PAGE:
Helping Your Patients Appeal Their Insurance Claims
Every state empowers patients to appeal rejected insurance claims.
An “internal appeal” is filed with the insurance company itself, which will review the case and its decision. An “external appeal” involves a third party, usually someone from the government, and is invoked when an internal appeal is disapproved. Patients may appeal declined insurance claims at little or no cost (US Department of Health and Human Services, 2017).
Your role is to strengthen your patients’ cases. You can do this by submitting documents proving that ketamine IV infusion is their best hope for battling their mental health or chronic pain conditions (CMS, 2021).
Partnering Up with Healthcare Financing Institutions
Medical loans pay for treatments not covered by insurance like cosmetic surgery and off-label ketamine therapy. People can repay them in small installments over a set period. They usually do not require collateral, and funds are available right away. You can get medical loans within your patients’ reach by partnering up with a healthcare lending institution.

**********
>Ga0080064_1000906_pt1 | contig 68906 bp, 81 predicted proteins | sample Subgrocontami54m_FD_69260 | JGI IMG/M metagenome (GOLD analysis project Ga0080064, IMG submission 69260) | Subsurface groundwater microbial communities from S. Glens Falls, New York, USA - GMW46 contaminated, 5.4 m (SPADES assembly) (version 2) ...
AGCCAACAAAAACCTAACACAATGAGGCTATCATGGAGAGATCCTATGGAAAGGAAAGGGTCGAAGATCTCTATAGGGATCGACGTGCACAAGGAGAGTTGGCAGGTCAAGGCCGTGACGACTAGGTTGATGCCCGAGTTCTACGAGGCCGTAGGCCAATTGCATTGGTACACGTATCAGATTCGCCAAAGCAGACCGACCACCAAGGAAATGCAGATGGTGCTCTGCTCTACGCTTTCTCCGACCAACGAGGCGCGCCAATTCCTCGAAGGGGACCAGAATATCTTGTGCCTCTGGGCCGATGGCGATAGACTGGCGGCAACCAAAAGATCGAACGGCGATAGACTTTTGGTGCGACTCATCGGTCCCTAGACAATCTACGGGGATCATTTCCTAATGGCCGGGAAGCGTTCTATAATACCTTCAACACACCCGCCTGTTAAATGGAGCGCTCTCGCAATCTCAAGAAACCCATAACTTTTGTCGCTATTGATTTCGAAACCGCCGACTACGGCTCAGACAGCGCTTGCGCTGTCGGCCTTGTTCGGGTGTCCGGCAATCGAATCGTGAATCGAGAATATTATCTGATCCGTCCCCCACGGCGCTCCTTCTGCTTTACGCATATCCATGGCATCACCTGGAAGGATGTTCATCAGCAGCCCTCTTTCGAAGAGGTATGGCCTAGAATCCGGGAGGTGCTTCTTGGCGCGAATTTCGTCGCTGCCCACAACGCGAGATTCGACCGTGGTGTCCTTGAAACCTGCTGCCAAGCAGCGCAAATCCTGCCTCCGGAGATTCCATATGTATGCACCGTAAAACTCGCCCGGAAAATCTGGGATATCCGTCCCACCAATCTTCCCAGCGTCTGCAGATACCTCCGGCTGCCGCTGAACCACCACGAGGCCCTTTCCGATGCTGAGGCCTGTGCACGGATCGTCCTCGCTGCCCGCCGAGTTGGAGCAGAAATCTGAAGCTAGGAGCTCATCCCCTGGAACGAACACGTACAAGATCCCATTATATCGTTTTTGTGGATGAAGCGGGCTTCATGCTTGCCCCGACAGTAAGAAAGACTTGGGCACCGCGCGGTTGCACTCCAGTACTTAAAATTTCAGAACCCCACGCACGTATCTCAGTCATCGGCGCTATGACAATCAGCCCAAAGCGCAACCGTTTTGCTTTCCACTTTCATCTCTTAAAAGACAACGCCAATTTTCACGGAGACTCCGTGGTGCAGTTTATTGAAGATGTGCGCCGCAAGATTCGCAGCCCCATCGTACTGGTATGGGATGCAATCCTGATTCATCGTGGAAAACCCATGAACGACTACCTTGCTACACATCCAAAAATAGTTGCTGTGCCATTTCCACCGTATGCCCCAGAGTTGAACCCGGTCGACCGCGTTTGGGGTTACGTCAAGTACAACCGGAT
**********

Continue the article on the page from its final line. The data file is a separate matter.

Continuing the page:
Not all establishments require high credit scores. So check out several prospects if you want to help make payments easy for more IV ketamine treatment recipients (Fay, 2020).
Setting up insurance alternatives at your office takes time and effort. But it will be all worth it when you see more patients getting better and your clinic operating hitch-free.
Going the Extra Mile for Patients Needing Intravenous Ketamine
Most health insurance companies currently do not cover IV ketamine therapy for mental health conditions due to regulatory limitations. But research demonstrates that continuous coverage can considerably benefit depressed individuals.
If you want to make this treatment more affordable to a greater number of people, you should consider helping your patients look into a variety of funding options. Doing so requires connecting with the right people and working a little harder at the beginning. Things will flow smoothly from there.
And when your ketamine clinic has helped so many people get better, you will realize that healthcare is, indeed, a noble profession!